Did you know that asparagus is a fat-free, low sodium vegetable that provides lots of nutrients and only has three calories per spear? Of course, by the time you add butter and seasonings, you might have much higher fat and sodium levels!
Why is asparagus so nutrient-dense? It is because it has Folate (reduces the risk of heart disease, dementia and neural tube defects), Vitamins A and C (reduces the risk of heart disease and certain cancers plus protects the eye and gives you healthy skin), Vitamin K (essential for bone formation and blood clotting), Rutin (strengthens capillary walls), and Inulin (is a food source for the good bacteria in your large intestine).
Asparagus is also known as a natural remedy that can help relieve indigestion and can act as a mild laxative and sedative.
Despite all of the benefits, there are a few downsides to eating asparagus. The vegetable is high in purine, which increases the risk of gout and kidney stones, and is high in sulfur, which can alter the smell of your urine. In addition, inulin, while a good food source for intestinal bacteria, also produces intestinal gas.
There are a few types of asparagus and they’re all a little bit different. White asparagus comes from the same plant as the green, but it is grown out of the sun. That means that it doesn’t develop chlorophyll, which makes it lower in nutrients. Purple asparagus is sweeter and its color is created by health-promoting antioxidant properties. My friend’s asparagus had the prettiest purple tops, which also made it look quite pretty on my plate.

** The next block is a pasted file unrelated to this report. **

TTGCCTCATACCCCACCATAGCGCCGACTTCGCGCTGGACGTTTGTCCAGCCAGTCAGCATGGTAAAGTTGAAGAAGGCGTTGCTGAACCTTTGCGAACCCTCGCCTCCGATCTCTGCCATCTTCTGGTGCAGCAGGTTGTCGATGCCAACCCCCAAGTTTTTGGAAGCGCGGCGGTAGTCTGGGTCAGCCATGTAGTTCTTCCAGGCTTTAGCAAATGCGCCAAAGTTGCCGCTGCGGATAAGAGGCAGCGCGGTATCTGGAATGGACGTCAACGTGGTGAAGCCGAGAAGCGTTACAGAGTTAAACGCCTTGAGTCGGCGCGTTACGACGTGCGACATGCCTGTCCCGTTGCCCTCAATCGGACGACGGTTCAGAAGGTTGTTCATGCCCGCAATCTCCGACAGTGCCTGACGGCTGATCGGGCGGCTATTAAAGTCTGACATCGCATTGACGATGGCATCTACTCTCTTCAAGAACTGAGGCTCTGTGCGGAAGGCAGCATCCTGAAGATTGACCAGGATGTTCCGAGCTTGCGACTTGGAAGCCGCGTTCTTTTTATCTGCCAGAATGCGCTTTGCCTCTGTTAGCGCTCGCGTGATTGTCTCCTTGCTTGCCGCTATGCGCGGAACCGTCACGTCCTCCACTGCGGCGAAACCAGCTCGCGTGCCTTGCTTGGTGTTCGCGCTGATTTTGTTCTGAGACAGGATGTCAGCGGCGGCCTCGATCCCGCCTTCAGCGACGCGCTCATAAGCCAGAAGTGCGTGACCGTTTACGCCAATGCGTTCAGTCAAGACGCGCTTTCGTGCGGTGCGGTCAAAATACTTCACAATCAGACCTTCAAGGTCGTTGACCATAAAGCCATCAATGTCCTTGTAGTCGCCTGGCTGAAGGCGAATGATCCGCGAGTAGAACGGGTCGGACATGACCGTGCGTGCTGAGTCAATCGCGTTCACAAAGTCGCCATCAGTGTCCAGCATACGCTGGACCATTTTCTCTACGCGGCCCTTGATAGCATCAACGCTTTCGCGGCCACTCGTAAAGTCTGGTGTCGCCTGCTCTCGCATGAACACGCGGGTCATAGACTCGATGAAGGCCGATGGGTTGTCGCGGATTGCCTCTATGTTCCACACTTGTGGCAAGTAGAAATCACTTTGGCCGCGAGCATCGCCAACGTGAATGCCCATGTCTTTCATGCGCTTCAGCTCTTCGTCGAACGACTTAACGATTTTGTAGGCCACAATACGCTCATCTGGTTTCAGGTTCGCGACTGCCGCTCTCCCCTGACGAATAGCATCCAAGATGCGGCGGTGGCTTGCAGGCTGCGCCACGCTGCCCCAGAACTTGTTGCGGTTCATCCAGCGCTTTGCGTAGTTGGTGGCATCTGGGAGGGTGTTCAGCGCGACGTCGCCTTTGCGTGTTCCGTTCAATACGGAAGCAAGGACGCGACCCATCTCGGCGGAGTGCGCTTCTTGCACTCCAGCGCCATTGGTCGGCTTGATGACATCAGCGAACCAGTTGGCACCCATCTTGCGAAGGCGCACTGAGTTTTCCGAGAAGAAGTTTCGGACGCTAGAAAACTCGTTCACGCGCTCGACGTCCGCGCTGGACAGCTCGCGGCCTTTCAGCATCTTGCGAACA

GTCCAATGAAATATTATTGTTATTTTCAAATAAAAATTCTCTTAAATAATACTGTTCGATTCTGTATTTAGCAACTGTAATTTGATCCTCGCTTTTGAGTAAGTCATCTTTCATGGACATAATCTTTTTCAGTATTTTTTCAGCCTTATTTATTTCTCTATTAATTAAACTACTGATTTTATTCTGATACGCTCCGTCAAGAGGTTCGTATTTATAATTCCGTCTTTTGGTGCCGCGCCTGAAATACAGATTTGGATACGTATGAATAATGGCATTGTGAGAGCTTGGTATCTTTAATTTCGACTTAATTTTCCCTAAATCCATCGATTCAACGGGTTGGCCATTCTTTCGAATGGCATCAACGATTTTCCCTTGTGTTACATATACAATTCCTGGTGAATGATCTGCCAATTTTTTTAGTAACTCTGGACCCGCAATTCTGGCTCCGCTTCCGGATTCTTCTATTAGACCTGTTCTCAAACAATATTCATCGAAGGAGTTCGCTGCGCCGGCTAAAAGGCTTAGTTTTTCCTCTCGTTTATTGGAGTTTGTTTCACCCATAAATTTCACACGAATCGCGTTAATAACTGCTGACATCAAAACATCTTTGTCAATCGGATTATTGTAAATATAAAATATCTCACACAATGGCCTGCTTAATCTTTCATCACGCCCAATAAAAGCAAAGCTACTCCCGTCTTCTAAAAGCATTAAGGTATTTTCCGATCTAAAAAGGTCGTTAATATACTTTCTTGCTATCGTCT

When choosing asparagus, you should select spears that are crisp with tips that are pointed and tightly closed. Try to select spears similar in diameter for uniform cooking time. The best way to store asparagus is in a dark part of the refrigerator, wrapped in a moist paper towel. You may also cut off about an inch from the end and place the spears upright in an inch of water. Be sure to use the cut asparagus within two or three days. If the tips become wilted, you can freshen them by briefly soaking them in ice cold water.
To prepare this delectable vegetable, you will want to run the spears under cool, running water. If the tips have sand or dirt in them, dunk the tips in and out of water and then rinse them really well. Be sure to trim off any tough or white ends. You only cook the asparagus until it is tender and crisp. Steaming or microwaving are better cooking methods than boiling, and asparagus can also be stir-fried, roasted, broiled or grilled.
University of Missouri Extension MP909 Seasonal and Simple
Tufts Health & Nutrition Letter, April 2010
The University of Wyoming and the United States Department of Agriculture cooperate.
The University is an equal opportunity/affirmative action institution.